“Staff members of the University’s Department of Housing and Residential Life became aware of an employee bringing a dog to Peck Hall late last summer. Since that time, housing staff has met repeatedly with the employee to ask him to leave the dog at home. The University does not permit its employees to bring their pets to work, unless they are service animals.

“While we understand the bond students may have formed with an animal brought into their residence hall, the University must consider the precedent that this sets and the welfare of the entire community, including potential liability in the event of a dog bite and issues around sanitation, pests and allergies.

“There are avenues for addressing employee accommodation requests under the federal Americans with Disabilities Act and the employee was referred to Human Resources for that process. To date, Human Resources has not received an official request from the employee for accommodations under the federal law.”

There are no reports of Ivy biting anyone, provoking any allergic reactions, or bringing any “pests” into the dorm.

Instead, students say she has brought comfort and cheer.

“In September, a relationship that I was in came to an end and hit me pretty hard with the feels,” said one. “Ivy jumped up on the couch and laid down next to me with her head on my chest because she could sense that I was upset.”

“On a particularly tough day, Ivy wandered into my office and just put her head on my leg,” said another, who serves as a resident assistant at Peck Hall. “How could I possibly stay focused on such negativity in my life with that beautiful, loving dog looking right up at me?”

(Photo: By Donald Reuker / The Good 5 Cent Cigar)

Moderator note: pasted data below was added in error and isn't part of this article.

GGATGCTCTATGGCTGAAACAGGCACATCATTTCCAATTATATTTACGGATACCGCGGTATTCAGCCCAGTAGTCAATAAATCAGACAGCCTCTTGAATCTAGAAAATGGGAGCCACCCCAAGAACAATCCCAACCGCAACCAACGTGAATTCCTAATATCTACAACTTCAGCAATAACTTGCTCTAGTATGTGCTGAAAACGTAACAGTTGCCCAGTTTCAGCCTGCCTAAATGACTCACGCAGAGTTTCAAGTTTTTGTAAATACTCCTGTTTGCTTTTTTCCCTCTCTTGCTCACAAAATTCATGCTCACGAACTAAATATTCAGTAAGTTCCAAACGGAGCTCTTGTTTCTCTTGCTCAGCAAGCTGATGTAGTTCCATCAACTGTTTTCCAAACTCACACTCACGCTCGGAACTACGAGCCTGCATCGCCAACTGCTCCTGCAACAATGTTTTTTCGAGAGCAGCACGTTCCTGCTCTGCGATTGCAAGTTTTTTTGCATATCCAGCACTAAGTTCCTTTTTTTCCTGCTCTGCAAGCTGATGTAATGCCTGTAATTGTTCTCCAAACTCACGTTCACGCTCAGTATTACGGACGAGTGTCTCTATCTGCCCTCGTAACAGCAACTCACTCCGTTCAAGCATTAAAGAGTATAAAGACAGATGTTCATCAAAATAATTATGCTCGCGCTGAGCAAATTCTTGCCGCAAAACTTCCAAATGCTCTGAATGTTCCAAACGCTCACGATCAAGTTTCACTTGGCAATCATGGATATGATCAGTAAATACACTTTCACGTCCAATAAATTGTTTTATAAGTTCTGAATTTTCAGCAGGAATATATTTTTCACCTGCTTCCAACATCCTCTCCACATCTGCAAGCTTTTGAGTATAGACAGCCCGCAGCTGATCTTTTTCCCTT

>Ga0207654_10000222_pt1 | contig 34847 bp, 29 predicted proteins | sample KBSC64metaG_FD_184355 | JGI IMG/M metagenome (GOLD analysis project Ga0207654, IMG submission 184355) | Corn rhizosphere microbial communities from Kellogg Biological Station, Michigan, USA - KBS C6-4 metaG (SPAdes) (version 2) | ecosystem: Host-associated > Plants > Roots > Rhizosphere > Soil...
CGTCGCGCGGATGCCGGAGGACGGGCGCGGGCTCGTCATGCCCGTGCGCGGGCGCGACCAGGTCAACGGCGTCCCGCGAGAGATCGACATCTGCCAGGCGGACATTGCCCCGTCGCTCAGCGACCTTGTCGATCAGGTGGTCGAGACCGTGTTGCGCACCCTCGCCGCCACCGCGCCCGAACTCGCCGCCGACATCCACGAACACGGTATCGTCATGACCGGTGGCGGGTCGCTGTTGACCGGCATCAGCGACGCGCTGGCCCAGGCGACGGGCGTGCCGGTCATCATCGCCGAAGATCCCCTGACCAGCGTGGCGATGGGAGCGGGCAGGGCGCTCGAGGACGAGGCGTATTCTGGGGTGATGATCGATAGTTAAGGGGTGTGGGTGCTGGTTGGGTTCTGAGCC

California mom finds the shelter dog she adopted can help detect her seizures

When Danielle Zuckerman adopted a pit bull named Thor from a California shelter, she was seeking a companion for herself and her son.

She has gotten that, as well an early warning system.

Zuckerman, a former Navy nuclear scientist who has seizures as a result of a spinal cord injury, says it was just days after she brought Thor home that the otherwise quiet dog jumped in her lap and started barking.

“I didn’t know what was going on, I thought something was maybe wrong with him, and about 10 to 15 minutes later I had a seizure,” she said.

Seven more times over the next two months, Thor did the same thing, and each time Zuckerman was on the brink of a seizure.

Thor, as far as anybody knows, never had any training as a service dog, or seizure detection dog.

The early warnings from Thor allow Zuckerman to take a new medication that cuts the length of her seizure from five minutes to 90 seconds.

And his presence gives her a sense of security she didn’t have before.

“I feel so much more comfortable, going out in public and going to do things, because when you’re an epileptic, you don’t have control over your own body,” said Zuckerman, who lives in Nevada County.

Thor was adopted from Sammy’s Friends in Grass Valley. Cheryl Wicks, who runs the shelter, told CBS 13 in Sacramento, she was thrilled when she heard about Thor’s skills.

“My hair stood up, I got chills, I got teary eyed,” she said. “This woman adopts a dog to have a pet and then she gets all this. It can, like, change her life.”